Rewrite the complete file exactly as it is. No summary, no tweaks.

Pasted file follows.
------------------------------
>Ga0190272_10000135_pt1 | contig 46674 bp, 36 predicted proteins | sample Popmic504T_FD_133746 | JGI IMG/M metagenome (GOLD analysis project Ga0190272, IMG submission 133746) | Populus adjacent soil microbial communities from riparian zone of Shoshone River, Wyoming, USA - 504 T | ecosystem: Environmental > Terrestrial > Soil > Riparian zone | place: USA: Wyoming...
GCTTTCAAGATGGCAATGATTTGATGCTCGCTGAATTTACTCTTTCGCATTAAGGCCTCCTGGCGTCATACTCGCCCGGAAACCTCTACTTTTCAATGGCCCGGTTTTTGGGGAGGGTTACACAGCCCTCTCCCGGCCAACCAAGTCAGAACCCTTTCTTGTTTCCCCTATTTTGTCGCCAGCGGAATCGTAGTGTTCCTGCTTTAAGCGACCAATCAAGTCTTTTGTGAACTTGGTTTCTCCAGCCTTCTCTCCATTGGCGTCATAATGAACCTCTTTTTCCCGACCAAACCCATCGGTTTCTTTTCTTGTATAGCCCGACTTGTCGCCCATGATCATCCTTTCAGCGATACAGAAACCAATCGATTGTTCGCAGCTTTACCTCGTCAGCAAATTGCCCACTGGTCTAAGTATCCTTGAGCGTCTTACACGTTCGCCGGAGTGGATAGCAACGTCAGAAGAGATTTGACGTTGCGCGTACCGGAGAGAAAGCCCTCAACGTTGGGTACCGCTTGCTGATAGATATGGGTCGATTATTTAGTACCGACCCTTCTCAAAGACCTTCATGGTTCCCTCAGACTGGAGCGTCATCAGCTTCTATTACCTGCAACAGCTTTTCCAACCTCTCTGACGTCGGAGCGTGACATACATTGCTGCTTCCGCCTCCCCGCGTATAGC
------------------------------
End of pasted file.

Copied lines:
>Ga0190272_10000135_pt1 | contig 46674 bp, 36 predicted proteins | sample Popmic504T_FD_133746 | JGI IMG/M metagenome (GOLD analysis project Ga0190272, IMG submission 133746) | Populus adjacent soil microbial communities from riparian zone of Shoshone River, Wyoming, USA - 504 T | ecosystem: Environmental > Terrestrial > Soil > Riparian zone | place: USA: Wyoming...
GCTTTCAAGATGGCAATGATTTGATGCTCGCTGAATTTACTCTTTCGCATTAAGGCCTCCTGGCGTCATACTCGCCCGGAAACCTCTACTTTTCAATGGCCCGGTTTTTGGGGAGGGTTACACAGCCCTCTCCCGGCCAACCAAGTCAGAACCCTTTCTTGTTTCCCCTATTTTGTCGCCAGCGGAATCGTAGTGTTCCTGCTTTAAGCGACCAATCAAGTCTTTTGTGAACTTGGTTTCTCCAGCCTTCTCTCCATTGGCGTCATAATGAACCTCTTTTTCCCGACCAAACCCATCGGTTTCTTTTCTTGTATAGCCCGACTTGTCGCCCATGATCATCCTTTCAGCGATACAGAAACCAATCGATTGTTCGCAGCTTTACCTCGTCAGCAAATTGCCCACTGGTCTAAGTATCCTTGAGCGTCTTACACGTTCGCCGGAGTGGATAGCAACGTCAGAAGAGATTTGACGTTGCGCGTACCGGAGAGAAAGCCCTCAACGTTGGGTACCGCTTGCTGATAGATATGGGTCGATTATTTAGTACCGACCCTTCTCAAAGACCTTCATGGTTCCCTCAGACTGGAGCGTCATCAGCTTCTATTACCTGCAACAGCTTTTCCAACCTCTCTGACGTCGGAGCGTGACATACATTGCTGCTTCCGCCTCCCCGCGTATAGC